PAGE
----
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עמוד בית
Thu, 02.02.23

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April 2020
Ariel Kerpel MD, Noam Nissan MD, Maximiliano Klug MD, Sharon Amit MD PhD, Eli Konen MD and Edith M Marom MD
January 2018
Michalle Soudack MD, Semion Plotkin MD, Aviva Ben-Shlush MD, Lisa Raviv-Zilka MD, Jeffrey M. Jacobson MD, Michael Benacon MD and Arie Augarten MD

Background: Opinions differ as to the need of a lateral radiograph for diagnosing community acquired pneumonia in children referred to the emergency department. A lateral radiograph increases the ionizing radiation burden but at the same time may improve specificity and sensitivity in this population.

Objectives: To determine the value of the frontal and lateral chest radiographs compared to frontal view stand-alone images for the management of children with suspected community acquired pneumonia seen in a pediatric emergency department.

Methods: Chest radiographs from 451 children with clinically suspected pneumonia were retrospectively reviewed. Interpretation of frontal views was compared to interpretation of combined frontal and lateral view, the latter being the gold standard.

Results: Findings consistent with bacterial pneumonia were diagnosed in 94 (20.8%) of the frontal stand-alone radiographs and in 109 (24.2%) of the combined frontal and lateral radiographs. The sensitivity, specificity, positive predictive value, and negative predictive value of the frontal radiograph alone were 86.2%, 93.9%, 81.7%, and 95.5%, respectively. False positive and false negative rates were 15% and 21%, respectively, for the frontal view alone. The number of lateral radiographs needed to diagnose one community acquired pneumonia was 29.

Conclusions: The lateral chest radiograph improves the diagnosis of pediatric community acquired pneumonia to a certain degree and may prevent overtreatment with antibiotics.

January 2015
Zohar Mor MD MPH MPH, Orly Weinstein MD MHA, Dini Tischler-Aurkin MD MPA, Alex Leventhal MD MPH MPA, Alon Yaniv and Itamar Grotto MD PhD MPH

Background: Since 2006 more than 60,000 migrants arrived in Israel from the Horn of Africa (HoA: Sudan, Eritrea, Ethiopia). They were detained in prison and screened for tuberculosis (TB) by means of an interview and chest X-ray (CXR).

Objectives: To evaluate the yield of this screening process.

Methods: This cross-sectional study evaluated the validity of CXR in a random sample of 1087 of the 5335 HoA migrants (20.4%) who arrived in 2009, and assessed its related costs.

Results: Sixty-two migrants (5.7%) had CXRs with TB-suspicious findings, and 11 of them were finally diagnosed with TB (17.7% of all TB-suspicious CXRs). TB point-prevalence was 1000 cases per 100,000 migrants (1.0%). As no additional TB cases were diagnosed on arrival, CXR sensitivity, specificity and positive predictive value were 100%, 96.1% and 17.7%, respectively. The interview did not contribute to the detection of migrants with TB. Direct costs related to the detection of single TB cases in prison was 17,970 shekels (US$ 4585), lower than the treating cost of 28,745 shekels ($ 7335). During 2008–2010, 88 HoA migrants who had been screened at the prison after crossing the border were later diagnosed with TB in the community. The average annual TB incidence was 132 cases/100,000 migrants. We traced 56 (63.6%) of the CXRs that were performed during detention. Of those, 41 (73.2%) were unremarkable, 8 (14.2%) were TB suspicious and 7 (12.5%) had non-TB-related abnormalities.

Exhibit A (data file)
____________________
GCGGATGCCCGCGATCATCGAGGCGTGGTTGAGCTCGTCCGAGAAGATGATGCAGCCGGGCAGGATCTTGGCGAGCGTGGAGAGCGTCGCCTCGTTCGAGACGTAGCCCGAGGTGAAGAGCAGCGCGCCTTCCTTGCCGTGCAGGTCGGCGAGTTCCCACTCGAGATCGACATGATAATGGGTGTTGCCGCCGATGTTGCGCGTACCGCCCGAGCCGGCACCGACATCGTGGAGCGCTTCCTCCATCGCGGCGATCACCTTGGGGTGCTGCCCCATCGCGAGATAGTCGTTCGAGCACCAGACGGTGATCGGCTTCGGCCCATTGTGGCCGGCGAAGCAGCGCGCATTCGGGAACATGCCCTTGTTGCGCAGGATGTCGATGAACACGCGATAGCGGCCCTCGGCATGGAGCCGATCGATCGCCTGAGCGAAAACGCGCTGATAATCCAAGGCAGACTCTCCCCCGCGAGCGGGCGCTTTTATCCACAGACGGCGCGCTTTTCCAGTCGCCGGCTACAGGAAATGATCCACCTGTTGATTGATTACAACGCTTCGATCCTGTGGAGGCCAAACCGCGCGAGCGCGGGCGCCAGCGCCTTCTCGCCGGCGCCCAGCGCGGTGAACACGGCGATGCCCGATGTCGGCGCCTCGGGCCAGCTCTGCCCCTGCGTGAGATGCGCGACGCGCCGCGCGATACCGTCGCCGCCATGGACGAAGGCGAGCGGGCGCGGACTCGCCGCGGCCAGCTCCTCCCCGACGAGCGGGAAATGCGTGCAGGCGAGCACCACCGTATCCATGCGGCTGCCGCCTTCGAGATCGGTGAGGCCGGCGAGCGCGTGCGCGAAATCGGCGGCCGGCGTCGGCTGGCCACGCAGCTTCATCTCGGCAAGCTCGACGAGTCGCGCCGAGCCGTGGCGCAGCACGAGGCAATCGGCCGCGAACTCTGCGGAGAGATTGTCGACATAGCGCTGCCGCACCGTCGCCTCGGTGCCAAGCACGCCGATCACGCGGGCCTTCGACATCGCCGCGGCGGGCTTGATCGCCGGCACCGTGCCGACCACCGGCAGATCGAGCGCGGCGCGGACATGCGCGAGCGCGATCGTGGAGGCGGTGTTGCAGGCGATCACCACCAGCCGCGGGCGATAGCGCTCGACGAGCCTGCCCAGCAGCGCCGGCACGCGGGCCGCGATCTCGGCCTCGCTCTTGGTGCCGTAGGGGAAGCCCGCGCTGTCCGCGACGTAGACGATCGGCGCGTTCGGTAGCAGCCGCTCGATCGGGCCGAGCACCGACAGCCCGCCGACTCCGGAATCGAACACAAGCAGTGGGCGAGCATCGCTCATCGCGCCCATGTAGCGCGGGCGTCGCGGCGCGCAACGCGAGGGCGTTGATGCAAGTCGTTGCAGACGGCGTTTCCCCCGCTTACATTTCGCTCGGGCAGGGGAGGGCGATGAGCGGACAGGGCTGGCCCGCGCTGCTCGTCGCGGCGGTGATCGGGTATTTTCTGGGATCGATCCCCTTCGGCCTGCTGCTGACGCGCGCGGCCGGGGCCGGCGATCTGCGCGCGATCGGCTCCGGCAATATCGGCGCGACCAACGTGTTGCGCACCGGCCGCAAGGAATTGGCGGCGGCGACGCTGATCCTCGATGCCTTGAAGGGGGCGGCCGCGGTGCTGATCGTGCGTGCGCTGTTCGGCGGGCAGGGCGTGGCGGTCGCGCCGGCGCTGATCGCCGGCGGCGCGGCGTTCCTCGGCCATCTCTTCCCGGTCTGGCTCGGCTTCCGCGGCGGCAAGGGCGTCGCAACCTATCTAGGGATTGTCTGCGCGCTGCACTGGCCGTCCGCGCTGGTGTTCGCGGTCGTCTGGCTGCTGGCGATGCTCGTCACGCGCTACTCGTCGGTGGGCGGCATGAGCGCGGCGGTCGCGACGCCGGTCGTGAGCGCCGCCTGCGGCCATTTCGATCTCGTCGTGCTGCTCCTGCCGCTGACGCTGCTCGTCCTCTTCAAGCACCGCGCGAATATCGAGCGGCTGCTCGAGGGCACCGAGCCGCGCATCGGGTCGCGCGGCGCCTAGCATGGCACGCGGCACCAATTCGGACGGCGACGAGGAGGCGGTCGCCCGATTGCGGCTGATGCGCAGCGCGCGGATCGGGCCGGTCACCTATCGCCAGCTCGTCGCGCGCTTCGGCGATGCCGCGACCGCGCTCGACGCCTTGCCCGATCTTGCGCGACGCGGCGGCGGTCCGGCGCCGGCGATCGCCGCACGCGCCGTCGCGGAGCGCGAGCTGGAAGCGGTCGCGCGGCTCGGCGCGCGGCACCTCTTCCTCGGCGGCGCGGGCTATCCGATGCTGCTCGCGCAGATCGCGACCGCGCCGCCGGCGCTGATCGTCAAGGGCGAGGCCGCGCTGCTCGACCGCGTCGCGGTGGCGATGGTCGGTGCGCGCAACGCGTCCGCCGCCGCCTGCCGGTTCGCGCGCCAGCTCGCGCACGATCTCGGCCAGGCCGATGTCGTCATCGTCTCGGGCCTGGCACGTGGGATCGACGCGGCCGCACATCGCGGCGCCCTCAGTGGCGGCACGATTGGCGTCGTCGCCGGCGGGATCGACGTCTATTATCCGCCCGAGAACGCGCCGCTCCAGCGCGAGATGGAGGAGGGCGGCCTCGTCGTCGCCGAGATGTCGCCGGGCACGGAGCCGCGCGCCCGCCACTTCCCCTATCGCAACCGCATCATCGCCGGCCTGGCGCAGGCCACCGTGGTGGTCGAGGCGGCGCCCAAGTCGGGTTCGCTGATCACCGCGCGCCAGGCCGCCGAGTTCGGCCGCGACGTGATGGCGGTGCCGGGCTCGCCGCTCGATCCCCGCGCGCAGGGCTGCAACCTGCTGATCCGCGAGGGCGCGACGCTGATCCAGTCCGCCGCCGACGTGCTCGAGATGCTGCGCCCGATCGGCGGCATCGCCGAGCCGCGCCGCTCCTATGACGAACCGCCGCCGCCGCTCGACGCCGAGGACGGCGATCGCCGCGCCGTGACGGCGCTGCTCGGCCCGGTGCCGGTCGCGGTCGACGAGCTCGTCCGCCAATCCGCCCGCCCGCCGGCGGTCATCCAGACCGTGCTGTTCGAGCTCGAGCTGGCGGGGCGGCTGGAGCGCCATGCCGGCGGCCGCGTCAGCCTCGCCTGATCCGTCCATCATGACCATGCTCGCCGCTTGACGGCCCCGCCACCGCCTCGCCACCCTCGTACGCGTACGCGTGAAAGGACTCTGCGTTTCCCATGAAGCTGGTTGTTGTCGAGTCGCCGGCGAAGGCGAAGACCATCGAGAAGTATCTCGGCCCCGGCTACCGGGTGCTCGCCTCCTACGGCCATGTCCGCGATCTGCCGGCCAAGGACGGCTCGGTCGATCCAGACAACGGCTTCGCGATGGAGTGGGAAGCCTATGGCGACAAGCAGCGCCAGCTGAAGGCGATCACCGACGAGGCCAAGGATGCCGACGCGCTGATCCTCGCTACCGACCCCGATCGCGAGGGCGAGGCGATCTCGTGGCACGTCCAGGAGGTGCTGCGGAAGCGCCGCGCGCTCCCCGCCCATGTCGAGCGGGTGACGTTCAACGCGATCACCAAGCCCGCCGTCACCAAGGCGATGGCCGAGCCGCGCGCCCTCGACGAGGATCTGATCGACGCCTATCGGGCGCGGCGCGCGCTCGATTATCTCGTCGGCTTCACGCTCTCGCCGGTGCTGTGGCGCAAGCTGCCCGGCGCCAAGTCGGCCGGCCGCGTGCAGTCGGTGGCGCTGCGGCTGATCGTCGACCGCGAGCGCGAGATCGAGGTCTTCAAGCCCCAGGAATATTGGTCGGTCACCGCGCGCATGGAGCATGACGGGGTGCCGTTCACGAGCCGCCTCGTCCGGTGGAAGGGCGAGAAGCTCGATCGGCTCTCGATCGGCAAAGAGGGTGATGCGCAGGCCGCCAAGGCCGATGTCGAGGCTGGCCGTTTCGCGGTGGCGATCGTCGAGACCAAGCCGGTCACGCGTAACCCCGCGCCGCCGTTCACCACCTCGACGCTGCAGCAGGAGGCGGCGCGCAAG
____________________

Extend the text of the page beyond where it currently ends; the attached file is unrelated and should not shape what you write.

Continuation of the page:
Conclusions: CXR-based screening is a valid and cost-saving tool for screening  HoA migrants for TB; the interview has significant limitations. 

October 2011
D. Shaham, N.R. Bogot, G. Aviram, L. Guralnik, S. Lieberman, L. Copel, J. Sosna, A.E. Moses, I. Grotto and D. Engelhard



Background:
An outbreak of respiratory illness caused by a novel swine-origin influenza virus (influenza A/H1N1 2009) that began in Mexico was declared a global pandemic by the World Health Organization in June 2009. The pandemic affected many countries, including Israel.

Objectives: To compare the course of chest radiographic and computed tomography findings in patients who survived and those who died following admission to the intensive care unit (ICU) or intubation due to severe laboratory-confirmed swine-origin influenza A/H1N1 2009.

Methods: We retrospectively reviewed the patient records (267 radiographs, 8 CTs) of 22 patients (10 males, 12 females) aged 3.5–66 years (median 34) with confirmed influenza A/H1N1 2009, admitted to the ICU and/or intubated in five major Israeli medical centers during the period July–November 2009. We recorded demographic, clinical, and imaging findings –including pattern of opacification, extent, laterality, distribution, zone of findings, and presence/absence of nodular opacities– at initial radiography and during the course of disease, and compared the findings of survivors and non-survivors. Statistical significance was calculated using the Wilcoxon (continuous variables) and Fisher's exact tests (categorical variables).

Results: The most common findings on the initial chest radiography were airspace opacities, which were multifocal in 17patients (77%) and bilateral in 16 (73%), in the lower or lower and middle lung zones in 19 patients (86%). Large airspace nodules with indistinct margins were seen in 8 patients (36%). Twelve patients survived, 10 died. Patients who died had multiple background illnesses and were significantly older than survivors (P = 0.006). Radiologic findings for the two groups were not significantly different.

Conclusion: Airspace opacities, often with nodular appearance, were the most common findings among patients with severeinfluenza A/H1N1 2009. The course of radiologic findings was similar in patients with severe influenza A/H1N1 2009 whosurvived and those who died.

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